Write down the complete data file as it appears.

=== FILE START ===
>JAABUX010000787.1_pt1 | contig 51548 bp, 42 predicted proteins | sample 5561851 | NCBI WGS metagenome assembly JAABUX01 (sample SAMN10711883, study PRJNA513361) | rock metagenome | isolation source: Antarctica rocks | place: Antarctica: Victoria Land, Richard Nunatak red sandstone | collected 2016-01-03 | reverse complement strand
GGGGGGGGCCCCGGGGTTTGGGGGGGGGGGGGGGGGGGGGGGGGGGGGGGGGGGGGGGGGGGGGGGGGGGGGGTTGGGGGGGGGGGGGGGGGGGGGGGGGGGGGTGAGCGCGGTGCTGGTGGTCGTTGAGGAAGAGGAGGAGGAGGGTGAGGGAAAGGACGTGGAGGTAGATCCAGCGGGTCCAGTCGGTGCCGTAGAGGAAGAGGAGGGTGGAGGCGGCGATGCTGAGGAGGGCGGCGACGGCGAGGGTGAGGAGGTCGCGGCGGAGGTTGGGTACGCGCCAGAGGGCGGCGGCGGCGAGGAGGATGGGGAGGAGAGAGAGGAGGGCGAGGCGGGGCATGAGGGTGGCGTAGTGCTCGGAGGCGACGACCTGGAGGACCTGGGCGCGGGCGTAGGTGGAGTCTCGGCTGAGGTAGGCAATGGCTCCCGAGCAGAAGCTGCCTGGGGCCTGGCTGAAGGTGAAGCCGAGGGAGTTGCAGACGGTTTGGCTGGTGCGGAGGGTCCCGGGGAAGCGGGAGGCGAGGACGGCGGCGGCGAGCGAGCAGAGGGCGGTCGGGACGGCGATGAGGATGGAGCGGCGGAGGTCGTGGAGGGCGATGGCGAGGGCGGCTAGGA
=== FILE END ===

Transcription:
>JAABUX010000787.1_pt1 | contig 51548 bp, 42 predicted proteins | sample 5561851 | NCBI WGS metagenome assembly JAABUX01 (sample SAMN10711883, study PRJNA513361) | rock metagenome | isolation source: Antarctica rocks | place: Antarctica: Victoria Land, Richard Nunatak red sandstone | collected 2016-01-03 | reverse complement strand
GGGGGGGGCCCCGGGGTTTGGGGGGGGGGGGGGGGGGGGGGGGGGGGGGGGGGGGGGGGGGGGGGGGGGGGGGTTGGGGGGGGGGGGGGGGGGGGGGGGGGGGGTGAGCGCGGTGCTGGTGGTCGTTGAGGAAGAGGAGGAGGAGGGTGAGGGAAAGGACGTGGAGGTAGATCCAGCGGGTCCAGTCGGTGCCGTAGAGGAAGAGGAGGGTGGAGGCGGCGATGCTGAGGAGGGCGGCGACGGCGAGGGTGAGGAGGTCGCGGCGGAGGTTGGGTACGCGCCAGAGGGCGGCGGCGGCGAGGAGGATGGGGAGGAGAGAGAGGAGGGCGAGGCGGGGCATGAGGGTGGCGTAGTGCTCGGAGGCGACGACCTGGAGGACCTGGGCGCGGGCGTAGGTGGAGTCTCGGCTGAGGTAGGCAATGGCTCCCGAGCAGAAGCTGCCTGGGGCCTGGCTGAAGGTGAAGCCGAGGGAGTTGCAGACGGTTTGGCTGGTGCGGAGGGTCCCGGGGAAGCGGGAGGCGAGGACGGCGGCGGCGAGCGAGCAGAGGGCGGTCGGGACGGCGATGAGGATGGAGCGGCGGAGGTCGTGGAGGGCGATGGCGAGGGCGGCTAGGA